I can't remember when I first heard or read it, but I've long thought that "the year was 2081, and everybody was finally equal" is one of the most chilling lines in fiction. Even without knowing what follows, your immediate instinct is that something is horribly wrong.

Meade said...

"Like something the cat drug in."

Like just a simple president, I love a well-used cliché.

Original George said...

Talkin' funny and lookin' funny

You make yourself look bad.

Help Me Somebody

'Found music' became 'samples' and possibly in a white tutu.

Paul Zrimsek said...

THE YEAR WAS 2081, and everybody was finally Doyle.

Fixed.

Meade said...

Good one, PZ!

Sofa King said...

I know it's not fiction, but can we do Politics and the English Language next?

Chip Ahoy said...

Ha ha ha ha ha ha ha. This is the funniest post in the history of ever.

Gavin said...

In British-tabloid speak a "boffin" is a "nerd." In other words anyone smarter than someone who works for a tabloid.

PatCA said...

A right-leaning company is making a short film based on the story, BTW.

http://www.thempi.org/pov/2008/05/profiling_harrison_bergeron.shtml

cardeblu said...

I thought they were just missing the " ' " at the end of "boffin" as in "boffing," or to boff.

Oops! No wonder it didn't make sense--well, it did, but...

Ron said...

Well, well, well...Thanx for the frontpagery! A hug and a kiss for you for Xmas (my "neutral" term for the holiday!) Ann!

Any (originally mistyped as "Anny", hmmm...) post that includes references to Me, boffins, drugs, ballpeen hammers+ballerinas, and any woman named Hazel is a Post That I Can Believe In.

I've decided my "Q" value will go up if I just go all Mystic 8-Ball with the ObamaPhrases. Too general to be falsifiable, uplifting without too much trumpting, liberal-flavored without the cloying aftertaste, it's really how all future verbal disgourgements (heretofore known as "discussions" or "conversations") should be!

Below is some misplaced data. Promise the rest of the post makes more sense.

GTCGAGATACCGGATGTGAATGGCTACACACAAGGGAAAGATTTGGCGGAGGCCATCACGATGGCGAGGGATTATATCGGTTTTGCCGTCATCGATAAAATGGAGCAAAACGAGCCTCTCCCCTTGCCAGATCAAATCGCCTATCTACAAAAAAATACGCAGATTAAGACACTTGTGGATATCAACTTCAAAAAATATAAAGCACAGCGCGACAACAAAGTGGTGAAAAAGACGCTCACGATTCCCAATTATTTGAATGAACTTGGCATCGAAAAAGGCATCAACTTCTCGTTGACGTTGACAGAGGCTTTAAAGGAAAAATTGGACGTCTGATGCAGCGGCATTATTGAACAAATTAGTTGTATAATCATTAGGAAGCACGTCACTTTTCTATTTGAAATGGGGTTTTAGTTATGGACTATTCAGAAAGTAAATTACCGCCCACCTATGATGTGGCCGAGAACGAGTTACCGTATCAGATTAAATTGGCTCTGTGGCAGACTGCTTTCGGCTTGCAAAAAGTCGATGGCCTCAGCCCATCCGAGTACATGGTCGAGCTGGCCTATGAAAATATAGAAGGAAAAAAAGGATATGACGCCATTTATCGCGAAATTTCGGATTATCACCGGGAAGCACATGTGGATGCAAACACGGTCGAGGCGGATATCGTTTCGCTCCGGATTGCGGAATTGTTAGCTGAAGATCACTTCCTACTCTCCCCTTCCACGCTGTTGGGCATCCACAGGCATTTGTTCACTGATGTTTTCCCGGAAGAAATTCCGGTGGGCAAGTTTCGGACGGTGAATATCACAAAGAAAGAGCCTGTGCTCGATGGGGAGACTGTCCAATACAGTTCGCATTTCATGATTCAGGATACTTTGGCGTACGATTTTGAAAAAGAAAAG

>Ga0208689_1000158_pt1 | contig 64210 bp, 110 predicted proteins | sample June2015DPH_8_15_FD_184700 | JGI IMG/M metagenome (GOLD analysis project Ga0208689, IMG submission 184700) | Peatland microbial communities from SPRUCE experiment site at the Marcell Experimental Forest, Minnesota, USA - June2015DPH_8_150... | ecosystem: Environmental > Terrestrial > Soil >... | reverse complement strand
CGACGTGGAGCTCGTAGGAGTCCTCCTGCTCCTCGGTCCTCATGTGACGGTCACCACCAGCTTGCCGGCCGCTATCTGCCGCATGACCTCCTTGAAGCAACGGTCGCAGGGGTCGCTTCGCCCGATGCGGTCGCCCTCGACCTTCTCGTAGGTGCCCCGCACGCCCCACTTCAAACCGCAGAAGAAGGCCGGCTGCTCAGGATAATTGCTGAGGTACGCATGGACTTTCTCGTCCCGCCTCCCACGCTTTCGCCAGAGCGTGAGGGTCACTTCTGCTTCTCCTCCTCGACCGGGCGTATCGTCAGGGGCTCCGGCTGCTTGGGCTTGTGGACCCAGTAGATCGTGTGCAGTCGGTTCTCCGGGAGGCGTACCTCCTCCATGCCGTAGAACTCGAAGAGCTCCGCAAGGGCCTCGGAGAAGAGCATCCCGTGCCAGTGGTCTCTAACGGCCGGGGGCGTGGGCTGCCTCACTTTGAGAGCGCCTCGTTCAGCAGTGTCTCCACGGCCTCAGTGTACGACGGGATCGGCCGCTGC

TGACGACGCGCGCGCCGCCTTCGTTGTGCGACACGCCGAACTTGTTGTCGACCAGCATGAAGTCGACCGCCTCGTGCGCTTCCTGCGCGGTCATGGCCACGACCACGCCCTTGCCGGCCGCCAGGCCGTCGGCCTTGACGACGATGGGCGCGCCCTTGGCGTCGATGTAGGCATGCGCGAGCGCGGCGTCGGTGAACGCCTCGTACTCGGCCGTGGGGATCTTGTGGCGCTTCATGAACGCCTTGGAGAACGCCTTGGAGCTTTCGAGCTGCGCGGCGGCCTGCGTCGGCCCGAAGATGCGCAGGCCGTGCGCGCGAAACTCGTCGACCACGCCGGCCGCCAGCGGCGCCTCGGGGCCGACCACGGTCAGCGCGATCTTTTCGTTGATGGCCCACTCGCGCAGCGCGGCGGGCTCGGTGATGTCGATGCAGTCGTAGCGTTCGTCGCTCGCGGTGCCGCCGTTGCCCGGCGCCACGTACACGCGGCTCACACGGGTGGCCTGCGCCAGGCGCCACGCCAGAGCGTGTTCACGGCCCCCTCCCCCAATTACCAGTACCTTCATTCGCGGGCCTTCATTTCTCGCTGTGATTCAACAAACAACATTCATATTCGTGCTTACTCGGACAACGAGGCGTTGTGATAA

Ron said...

That line, THE YEAR WAS 2081 reminds of that song by Zager and Evans: In the Year 2525 (Exordium and Terminus).

A subtle, unassuming title, no?

knox said...

I was cracking up watching this. Althouse with advanced ADD.

William said...

Vonnegut has legs. His books remain part of you long after other more esteemed works have vanished down the memory hole....Of the trillions of books written about WWII, the two that have gone forward are Catch 22 and Slaughterhouse 5.

knox said...

Vonnegut has legs.

and moustache

Hazy Dave said...

I still don't know what RjDj sounds like, but I imagine the delay effect could be entertaining.

I remember hearing Emmylou Harris sing the National Anthem before a baseball game (!), and she had to restart the first line with a finger in her ear, after the quarter second "echo" from the speaker tower in center field made it to home plate. In-ear monitors have become quite popular in that sort of application. Continuing to talk or sing while ignoring what your ears are picking up can be learned, but, as we see, the learning curve is very amusing to watch.

Ron said...

...and if this is your first time at story club? You have to tell a story!


this blog is all about disorienting shuttling from one thing to another

let's call it Gedankengrazing!
We'll generate thesis topics up and down The Seven Sisters like kudzu in Texas!

Ed Bush said...

I can't believe you don't know what a boffin is.

Traditionally, an English man in search of wealth and stature and who was not of noble lineage had precious few occupations to enter: banking, shipping, and law (wow, you win!), for example. Men who occupied themselves with obscure stuff, such as physics or chemistry, were called boffins.

It was not a derogatory term, except to the aristocracy for whom everyone else was somewhat less. Boffin was more a designation of an eccentric, spouting stuff no one else could understand. A boffin was somewhat of an odd duck, no doubt smart but not quite the sort of person Bertie Wooster would commune with. You know the type: Newton, Rayleigh, Cavendish.

These days boffin has become more like hacker. A hack was originally committed by an MIT student who would pull off an engineering stunt, such as greasing the tracks of the subway into Cambridge, causing it to slide through the station. The stunt was called a hack, hence the name.

Words have histories, as you know.

Lawgiver said...

Harrison Bergeron would be quarterback for the Dallas Cowboys.

blake said...

Harrison Bergeron was already done in video format, with Sean Astin, I believe, as the title character.

Ann Althouse said...

Yeah, you can see clips on YouTube of it. I don't really want to see it. I like the written form for this.

Not too many decent movies based on Kurt Vonnegut writings.

No "Cat's Cradle" movie. Why not?

blake said...

I liked the video version but, as pointed out, I saw that first. There were aspects of the original writing that put me off when I did read it finally.

Probably my favorite Vonnegut thing was his appearance in Back To School.

dbp said...

From watching this vlog I can tell one thing for sure: Althouse has not taken very many mind-altering drugs.

And she, a former art student!

Ron said...


No "Cat's Cradle" movie. Why not?


Maybe we're all still stunned by the performance of Valerine Perine in S-5?